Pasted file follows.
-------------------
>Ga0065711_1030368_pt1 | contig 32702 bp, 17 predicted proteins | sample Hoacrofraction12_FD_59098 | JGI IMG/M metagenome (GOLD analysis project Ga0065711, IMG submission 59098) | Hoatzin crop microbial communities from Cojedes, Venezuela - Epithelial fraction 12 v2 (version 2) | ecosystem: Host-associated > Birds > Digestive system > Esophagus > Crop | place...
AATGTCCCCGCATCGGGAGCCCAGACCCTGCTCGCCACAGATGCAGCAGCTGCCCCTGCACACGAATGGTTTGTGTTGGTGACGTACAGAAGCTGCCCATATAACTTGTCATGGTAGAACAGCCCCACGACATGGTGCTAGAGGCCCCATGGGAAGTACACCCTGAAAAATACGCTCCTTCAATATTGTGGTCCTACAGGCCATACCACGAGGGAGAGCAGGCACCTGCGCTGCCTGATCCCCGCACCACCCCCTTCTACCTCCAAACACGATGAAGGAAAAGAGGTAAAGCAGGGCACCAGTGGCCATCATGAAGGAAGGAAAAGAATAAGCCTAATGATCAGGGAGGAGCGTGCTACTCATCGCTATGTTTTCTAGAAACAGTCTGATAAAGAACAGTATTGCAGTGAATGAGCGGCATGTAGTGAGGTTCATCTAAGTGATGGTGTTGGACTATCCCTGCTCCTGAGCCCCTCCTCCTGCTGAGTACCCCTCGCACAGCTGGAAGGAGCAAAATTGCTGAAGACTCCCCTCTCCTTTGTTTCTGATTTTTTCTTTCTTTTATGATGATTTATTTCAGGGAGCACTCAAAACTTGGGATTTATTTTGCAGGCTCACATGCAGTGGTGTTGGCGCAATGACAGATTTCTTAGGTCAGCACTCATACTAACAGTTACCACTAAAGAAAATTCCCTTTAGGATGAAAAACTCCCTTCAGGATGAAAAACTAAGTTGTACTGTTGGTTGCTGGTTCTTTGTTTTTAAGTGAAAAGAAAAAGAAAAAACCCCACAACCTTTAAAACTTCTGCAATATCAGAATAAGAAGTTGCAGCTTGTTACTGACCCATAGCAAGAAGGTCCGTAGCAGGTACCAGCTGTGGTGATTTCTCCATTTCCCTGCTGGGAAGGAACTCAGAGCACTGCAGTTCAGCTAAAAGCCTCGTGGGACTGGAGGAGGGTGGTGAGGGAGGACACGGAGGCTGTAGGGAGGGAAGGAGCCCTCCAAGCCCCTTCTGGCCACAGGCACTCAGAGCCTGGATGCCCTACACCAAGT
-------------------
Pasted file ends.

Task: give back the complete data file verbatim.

>Ga0065711_1030368_pt1 | contig 32702 bp, 17 predicted proteins | sample Hoacrofraction12_FD_59098 | JGI IMG/M metagenome (GOLD analysis project Ga0065711, IMG submission 59098) | Hoatzin crop microbial communities from Cojedes, Venezuela - Epithelial fraction 12 v2 (version 2) | ecosystem: Host-associated > Birds > Digestive system > Esophagus > Crop | place...
AATGTCCCCGCATCGGGAGCCCAGACCCTGCTCGCCACAGATGCAGCAGCTGCCCCTGCACACGAATGGTTTGTGTTGGTGACGTACAGAAGCTGCCCATATAACTTGTCATGGTAGAACAGCCCCACGACATGGTGCTAGAGGCCCCATGGGAAGTACACCCTGAAAAATACGCTCCTTCAATATTGTGGTCCTACAGGCCATACCACGAGGGAGAGCAGGCACCTGCGCTGCCTGATCCCCGCACCACCCCCTTCTACCTCCAAACACGATGAAGGAAAAGAGGTAAAGCAGGGCACCAGTGGCCATCATGAAGGAAGGAAAAGAATAAGCCTAATGATCAGGGAGGAGCGTGCTACTCATCGCTATGTTTTCTAGAAACAGTCTGATAAAGAACAGTATTGCAGTGAATGAGCGGCATGTAGTGAGGTTCATCTAAGTGATGGTGTTGGACTATCCCTGCTCCTGAGCCCCTCCTCCTGCTGAGTACCCCTCGCACAGCTGGAAGGAGCAAAATTGCTGAAGACTCCCCTCTCCTTTGTTTCTGATTTTTTCTTTCTTTTATGATGATTTATTTCAGGGAGCACTCAAAACTTGGGATTTATTTTGCAGGCTCACATGCAGTGGTGTTGGCGCAATGACAGATTTCTTAGGTCAGCACTCATACTAACAGTTACCACTAAAGAAAATTCCCTTTAGGATGAAAAACTCCCTTCAGGATGAAAAACTAAGTTGTACTGTTGGTTGCTGGTTCTTTGTTTTTAAGTGAAAAGAAAAAGAAAAAACCCCACAACCTTTAAAACTTCTGCAATATCAGAATAAGAAGTTGCAGCTTGTTACTGACCCATAGCAAGAAGGTCCGTAGCAGGTACCAGCTGTGGTGATTTCTCCATTTCCCTGCTGGGAAGGAACTCAGAGCACTGCAGTTCAGCTAAAAGCCTCGTGGGACTGGAGGAGGGTGGTGAGGGAGGACACGGAGGCTGTAGGGAGGGAAGGAGCCCTCCAAGCCCCTTCTGGCCACAGGCACTCAGAGCCTGGATGCCCTACACCAAGT